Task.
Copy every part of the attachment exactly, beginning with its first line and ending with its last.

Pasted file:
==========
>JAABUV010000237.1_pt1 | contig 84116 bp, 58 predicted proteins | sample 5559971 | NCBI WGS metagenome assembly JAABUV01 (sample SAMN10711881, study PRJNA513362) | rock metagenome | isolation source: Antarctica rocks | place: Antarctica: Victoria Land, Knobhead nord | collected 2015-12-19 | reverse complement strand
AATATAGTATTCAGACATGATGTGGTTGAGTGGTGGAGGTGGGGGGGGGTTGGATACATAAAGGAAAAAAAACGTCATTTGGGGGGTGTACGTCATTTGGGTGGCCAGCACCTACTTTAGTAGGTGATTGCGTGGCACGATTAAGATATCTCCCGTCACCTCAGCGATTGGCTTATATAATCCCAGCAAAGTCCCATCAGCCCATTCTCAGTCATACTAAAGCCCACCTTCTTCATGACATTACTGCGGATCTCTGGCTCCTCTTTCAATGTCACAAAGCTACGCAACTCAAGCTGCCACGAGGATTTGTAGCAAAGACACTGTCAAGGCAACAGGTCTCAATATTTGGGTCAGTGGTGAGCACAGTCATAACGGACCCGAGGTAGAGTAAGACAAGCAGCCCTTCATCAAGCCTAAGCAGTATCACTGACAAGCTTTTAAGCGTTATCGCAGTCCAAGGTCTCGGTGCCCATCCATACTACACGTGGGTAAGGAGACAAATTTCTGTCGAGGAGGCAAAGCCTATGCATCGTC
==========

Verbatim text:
>JAABUV010000237.1_pt1 | contig 84116 bp, 58 predicted proteins | sample 5559971 | NCBI WGS metagenome assembly JAABUV01 (sample SAMN10711881, study PRJNA513362) | rock metagenome | isolation source: Antarctica rocks | place: Antarctica: Victoria Land, Knobhead nord | collected 2015-12-19 | reverse complement strand
AATATAGTATTCAGACATGATGTGGTTGAGTGGTGGAGGTGGGGGGGGGTTGGATACATAAAGGAAAAAAAACGTCATTTGGGGGGTGTACGTCATTTGGGTGGCCAGCACCTACTTTAGTAGGTGATTGCGTGGCACGATTAAGATATCTCCCGTCACCTCAGCGATTGGCTTATATAATCCCAGCAAAGTCCCATCAGCCCATTCTCAGTCATACTAAAGCCCACCTTCTTCATGACATTACTGCGGATCTCTGGCTCCTCTTTCAATGTCACAAAGCTACGCAACTCAAGCTGCCACGAGGATTTGTAGCAAAGACACTGTCAAGGCAACAGGTCTCAATATTTGGGTCAGTGGTGAGCACAGTCATAACGGACCCGAGGTAGAGTAAGACAAGCAGCCCTTCATCAAGCCTAAGCAGTATCACTGACAAGCTTTTAAGCGTTATCGCAGTCCAAGGTCTCGGTGCCCATCCATACTACACGTGGGTAAGGAGACAAATTTCTGTCGAGGAGGCAAAGCCTATGCATCGTC